The type of girl I normally go for is the type that sits in the corner alone, silently, instead of being part of the party. Those girls are more interesting to me than others. I want to make them comfortable and coax them out of their shells. That's how I met my ex. We were at a dance party for LGBT youth and she showed up with a friend and wasn't dancing. We blew bubbles and played with balloons and I got her to dance. Her friend contacted me on her behalf, and we just kind of hit it off. The pressure was off of me because I knew from the start she had a crush on me. I didn't have to worry about being rejected.

The problem with liking this kind of girl is that they're sitting quietly alone for a reason, and usually that reason is that they have problems, and these problems will almost inevitably lead to relationship failure. I should go for the well-adjusted women that are the life of the party. I should go for accomplished women who are making a difference in the world. Women who know who they are and what they want from life. But I suspect I feel like these women will think they are too good for me, and will turn me down. Plus, I don't know how to relate to well-adjusted people. I've always related to people through the common experiences of being outcasts and being hurt by others. I relate to the pain that people feel in their lives. How do you connect to someone that either has not had those experiences or does not identify with them? I just don't know.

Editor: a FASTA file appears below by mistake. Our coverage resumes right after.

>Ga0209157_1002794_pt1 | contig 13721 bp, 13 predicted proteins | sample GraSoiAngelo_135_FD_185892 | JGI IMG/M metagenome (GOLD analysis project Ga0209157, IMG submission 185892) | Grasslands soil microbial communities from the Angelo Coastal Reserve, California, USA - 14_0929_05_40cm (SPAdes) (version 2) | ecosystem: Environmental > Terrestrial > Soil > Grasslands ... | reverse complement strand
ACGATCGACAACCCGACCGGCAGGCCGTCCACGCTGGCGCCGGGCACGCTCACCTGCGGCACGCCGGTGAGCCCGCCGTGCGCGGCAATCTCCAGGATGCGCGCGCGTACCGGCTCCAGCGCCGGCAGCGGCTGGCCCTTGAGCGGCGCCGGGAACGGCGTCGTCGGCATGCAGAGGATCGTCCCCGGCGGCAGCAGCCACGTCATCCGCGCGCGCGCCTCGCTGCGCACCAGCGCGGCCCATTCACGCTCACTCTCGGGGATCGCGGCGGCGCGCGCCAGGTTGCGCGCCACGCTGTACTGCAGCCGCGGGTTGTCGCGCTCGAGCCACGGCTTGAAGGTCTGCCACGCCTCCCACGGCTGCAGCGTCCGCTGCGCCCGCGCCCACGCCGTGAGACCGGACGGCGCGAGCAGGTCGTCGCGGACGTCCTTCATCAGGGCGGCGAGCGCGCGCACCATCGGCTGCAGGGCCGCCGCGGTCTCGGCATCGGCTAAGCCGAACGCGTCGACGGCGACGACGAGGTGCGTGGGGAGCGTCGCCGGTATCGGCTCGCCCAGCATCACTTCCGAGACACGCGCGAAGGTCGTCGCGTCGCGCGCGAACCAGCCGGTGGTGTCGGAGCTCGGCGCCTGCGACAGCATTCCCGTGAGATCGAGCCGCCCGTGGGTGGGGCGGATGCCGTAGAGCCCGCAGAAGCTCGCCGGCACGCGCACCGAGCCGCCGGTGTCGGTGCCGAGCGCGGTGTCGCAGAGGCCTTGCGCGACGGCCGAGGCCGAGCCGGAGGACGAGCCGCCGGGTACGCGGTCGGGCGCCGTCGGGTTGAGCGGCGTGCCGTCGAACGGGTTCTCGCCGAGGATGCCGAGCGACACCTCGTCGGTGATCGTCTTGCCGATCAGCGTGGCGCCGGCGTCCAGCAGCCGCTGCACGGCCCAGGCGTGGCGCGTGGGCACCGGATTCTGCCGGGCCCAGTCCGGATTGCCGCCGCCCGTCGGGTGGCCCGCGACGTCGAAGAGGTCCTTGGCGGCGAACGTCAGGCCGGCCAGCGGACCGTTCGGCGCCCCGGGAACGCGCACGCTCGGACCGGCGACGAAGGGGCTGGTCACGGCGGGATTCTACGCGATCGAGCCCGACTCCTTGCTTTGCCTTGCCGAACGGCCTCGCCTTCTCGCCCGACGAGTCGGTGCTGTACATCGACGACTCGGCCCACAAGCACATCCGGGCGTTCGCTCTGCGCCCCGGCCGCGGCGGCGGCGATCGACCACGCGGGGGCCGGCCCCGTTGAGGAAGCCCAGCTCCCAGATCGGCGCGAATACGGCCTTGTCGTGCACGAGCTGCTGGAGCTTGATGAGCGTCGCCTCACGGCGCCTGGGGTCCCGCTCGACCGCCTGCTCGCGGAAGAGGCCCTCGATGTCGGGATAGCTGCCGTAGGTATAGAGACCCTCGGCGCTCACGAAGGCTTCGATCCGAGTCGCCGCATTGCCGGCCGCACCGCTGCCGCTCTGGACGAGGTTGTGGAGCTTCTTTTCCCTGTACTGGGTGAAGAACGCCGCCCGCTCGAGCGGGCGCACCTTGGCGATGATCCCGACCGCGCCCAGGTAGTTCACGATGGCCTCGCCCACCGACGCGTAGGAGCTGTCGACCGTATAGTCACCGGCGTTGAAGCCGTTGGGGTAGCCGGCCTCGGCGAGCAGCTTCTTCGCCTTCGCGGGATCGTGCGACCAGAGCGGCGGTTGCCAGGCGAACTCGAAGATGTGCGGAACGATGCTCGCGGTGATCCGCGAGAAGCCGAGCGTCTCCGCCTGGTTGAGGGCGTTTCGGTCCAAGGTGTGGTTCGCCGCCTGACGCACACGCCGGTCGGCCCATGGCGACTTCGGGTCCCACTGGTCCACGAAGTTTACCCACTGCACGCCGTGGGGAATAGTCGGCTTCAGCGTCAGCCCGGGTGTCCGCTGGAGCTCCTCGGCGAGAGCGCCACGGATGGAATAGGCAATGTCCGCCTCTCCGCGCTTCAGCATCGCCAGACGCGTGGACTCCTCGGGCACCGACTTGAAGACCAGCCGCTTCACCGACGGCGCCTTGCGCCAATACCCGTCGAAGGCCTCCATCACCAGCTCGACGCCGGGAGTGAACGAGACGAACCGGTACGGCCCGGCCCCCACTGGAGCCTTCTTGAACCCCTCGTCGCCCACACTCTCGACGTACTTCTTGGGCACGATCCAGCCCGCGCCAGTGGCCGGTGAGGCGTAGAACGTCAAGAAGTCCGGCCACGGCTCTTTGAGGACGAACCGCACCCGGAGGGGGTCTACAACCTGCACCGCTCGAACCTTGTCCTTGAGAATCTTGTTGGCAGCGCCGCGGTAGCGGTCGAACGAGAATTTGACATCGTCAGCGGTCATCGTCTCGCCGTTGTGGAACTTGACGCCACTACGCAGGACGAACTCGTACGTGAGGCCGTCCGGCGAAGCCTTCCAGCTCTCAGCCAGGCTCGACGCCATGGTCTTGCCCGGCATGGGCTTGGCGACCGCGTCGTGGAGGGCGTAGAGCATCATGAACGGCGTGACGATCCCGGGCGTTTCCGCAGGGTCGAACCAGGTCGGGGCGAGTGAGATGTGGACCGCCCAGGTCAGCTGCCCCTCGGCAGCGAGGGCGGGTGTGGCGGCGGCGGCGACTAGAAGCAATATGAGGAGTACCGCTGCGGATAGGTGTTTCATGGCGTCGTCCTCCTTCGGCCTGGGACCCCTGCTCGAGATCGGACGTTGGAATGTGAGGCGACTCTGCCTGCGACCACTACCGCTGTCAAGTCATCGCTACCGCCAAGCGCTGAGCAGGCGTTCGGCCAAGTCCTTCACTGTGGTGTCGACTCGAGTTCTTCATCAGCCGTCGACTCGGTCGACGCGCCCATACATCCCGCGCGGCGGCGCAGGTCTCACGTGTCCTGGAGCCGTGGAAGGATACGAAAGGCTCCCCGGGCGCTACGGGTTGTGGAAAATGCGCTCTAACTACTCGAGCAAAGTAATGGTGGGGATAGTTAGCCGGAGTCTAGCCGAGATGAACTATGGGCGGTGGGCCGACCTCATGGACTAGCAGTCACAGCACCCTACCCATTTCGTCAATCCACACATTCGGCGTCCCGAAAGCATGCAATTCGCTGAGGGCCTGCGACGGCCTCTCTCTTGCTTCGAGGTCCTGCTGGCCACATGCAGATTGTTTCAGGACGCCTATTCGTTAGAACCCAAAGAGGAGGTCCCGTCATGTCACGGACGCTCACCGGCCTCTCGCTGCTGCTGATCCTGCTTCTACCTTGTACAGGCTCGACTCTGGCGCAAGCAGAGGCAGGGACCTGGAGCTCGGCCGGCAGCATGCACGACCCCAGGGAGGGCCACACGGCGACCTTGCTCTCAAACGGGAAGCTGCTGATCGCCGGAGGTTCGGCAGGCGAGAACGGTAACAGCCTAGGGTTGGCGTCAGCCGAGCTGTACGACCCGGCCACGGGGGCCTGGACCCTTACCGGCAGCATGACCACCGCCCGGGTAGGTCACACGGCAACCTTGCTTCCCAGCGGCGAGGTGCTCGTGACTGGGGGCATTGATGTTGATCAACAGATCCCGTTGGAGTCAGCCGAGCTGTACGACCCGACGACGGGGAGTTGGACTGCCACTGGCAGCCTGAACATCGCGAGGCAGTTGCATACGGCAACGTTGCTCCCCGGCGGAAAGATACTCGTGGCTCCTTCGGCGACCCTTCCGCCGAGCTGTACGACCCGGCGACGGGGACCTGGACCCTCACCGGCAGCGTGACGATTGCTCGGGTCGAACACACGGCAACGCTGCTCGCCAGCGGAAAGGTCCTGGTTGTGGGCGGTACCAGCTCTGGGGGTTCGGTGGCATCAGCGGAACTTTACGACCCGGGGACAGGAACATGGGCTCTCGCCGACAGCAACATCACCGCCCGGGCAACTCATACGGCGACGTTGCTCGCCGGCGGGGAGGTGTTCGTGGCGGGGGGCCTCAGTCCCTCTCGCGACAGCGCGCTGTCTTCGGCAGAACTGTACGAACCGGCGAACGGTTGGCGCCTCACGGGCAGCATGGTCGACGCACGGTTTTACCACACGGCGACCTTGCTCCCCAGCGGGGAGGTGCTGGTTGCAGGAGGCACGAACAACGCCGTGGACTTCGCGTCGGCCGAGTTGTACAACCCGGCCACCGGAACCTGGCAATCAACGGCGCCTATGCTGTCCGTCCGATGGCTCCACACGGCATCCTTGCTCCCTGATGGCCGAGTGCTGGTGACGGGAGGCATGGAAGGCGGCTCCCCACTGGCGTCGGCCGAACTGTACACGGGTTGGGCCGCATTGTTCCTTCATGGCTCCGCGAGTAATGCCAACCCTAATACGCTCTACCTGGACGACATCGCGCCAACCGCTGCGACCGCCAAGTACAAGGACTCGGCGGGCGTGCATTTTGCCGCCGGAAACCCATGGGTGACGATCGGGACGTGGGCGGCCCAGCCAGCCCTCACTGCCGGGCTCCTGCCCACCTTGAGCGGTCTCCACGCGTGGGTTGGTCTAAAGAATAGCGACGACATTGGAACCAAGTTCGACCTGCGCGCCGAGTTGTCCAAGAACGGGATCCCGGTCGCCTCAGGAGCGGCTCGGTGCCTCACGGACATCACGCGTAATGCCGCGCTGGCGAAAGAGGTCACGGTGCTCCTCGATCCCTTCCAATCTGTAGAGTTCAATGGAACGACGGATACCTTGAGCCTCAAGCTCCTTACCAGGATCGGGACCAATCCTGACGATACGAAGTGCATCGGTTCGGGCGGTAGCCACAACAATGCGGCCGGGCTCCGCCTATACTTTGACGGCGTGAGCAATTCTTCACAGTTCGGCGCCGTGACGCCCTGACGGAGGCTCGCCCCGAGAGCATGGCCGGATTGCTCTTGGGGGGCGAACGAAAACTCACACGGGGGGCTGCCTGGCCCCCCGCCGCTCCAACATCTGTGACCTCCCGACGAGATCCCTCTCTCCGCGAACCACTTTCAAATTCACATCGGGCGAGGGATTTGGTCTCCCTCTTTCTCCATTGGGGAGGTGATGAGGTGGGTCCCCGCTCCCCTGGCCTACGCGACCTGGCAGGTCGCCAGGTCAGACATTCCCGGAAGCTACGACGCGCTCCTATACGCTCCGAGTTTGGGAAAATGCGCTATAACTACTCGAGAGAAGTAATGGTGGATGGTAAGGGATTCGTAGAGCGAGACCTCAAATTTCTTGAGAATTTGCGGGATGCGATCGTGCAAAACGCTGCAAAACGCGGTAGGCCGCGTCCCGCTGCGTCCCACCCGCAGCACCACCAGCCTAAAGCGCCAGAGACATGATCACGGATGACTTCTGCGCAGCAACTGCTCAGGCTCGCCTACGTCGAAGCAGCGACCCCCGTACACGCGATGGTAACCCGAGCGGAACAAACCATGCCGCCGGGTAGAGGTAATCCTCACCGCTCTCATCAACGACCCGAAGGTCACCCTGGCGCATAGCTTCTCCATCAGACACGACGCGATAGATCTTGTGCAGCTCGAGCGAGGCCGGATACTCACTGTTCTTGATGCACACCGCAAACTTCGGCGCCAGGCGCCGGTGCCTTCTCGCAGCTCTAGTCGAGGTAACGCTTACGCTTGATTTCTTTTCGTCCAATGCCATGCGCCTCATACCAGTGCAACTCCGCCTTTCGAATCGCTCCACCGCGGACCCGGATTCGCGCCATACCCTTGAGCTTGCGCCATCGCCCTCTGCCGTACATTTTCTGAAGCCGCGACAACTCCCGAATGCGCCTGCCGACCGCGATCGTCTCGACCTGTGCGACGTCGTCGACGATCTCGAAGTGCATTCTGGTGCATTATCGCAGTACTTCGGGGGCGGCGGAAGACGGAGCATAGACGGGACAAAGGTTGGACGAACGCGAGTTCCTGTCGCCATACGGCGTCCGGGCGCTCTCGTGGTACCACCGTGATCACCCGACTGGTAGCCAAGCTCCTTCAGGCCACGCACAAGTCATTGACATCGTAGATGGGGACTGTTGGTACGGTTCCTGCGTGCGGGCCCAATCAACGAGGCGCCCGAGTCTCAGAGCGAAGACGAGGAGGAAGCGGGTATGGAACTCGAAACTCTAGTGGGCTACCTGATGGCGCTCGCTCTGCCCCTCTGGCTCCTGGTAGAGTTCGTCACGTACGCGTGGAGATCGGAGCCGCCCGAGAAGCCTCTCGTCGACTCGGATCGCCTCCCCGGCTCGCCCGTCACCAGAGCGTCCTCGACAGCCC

On top of everything else, I am an atheist, and I want to be with someone with an IQ high enough to be a skeptic, too. I want to be with someone that I can be myself around, and not have to worry about offending with my (lack of) beliefs. I'm in the Bible belt, which makes finding other lesbians more difficult since most are in the closet, but it also makes finding nonbelievers more difficult. What should I do? Move? My whole family is here. I've been here all my life. I would be a totally vulnerable n00b off in the city by my lonesome. It wouldn't be a good situation to put myself in.

Views: 376

Comment by Kellie Tipton on April 29, 2013 at 3:02am

I can understand your feelings of isolation in some ways, seeing as I'm from Birmingham as well. Atheists and skeptics can be hard to come by. But they are certainly there. Same with gays and lesbians. The majority of my closest friends are either homosexual, atheist or both!

There was a time when I contemplated moving away from Alabama and away from all the shitty, closed-minded people into what I imagined would be a more open-minded place. I decided that it would not be a good decision for me. Shitty people are everywhere. Also, there are very good people everywhere. But I found that it was more important that everyone I've ever known and loved is right here.

I highly recommend trying online dating. Try different sites. Honestly, a lot of what you may come across is trash, but I met my boyfriend of 8 months online. It's certainly worth a try.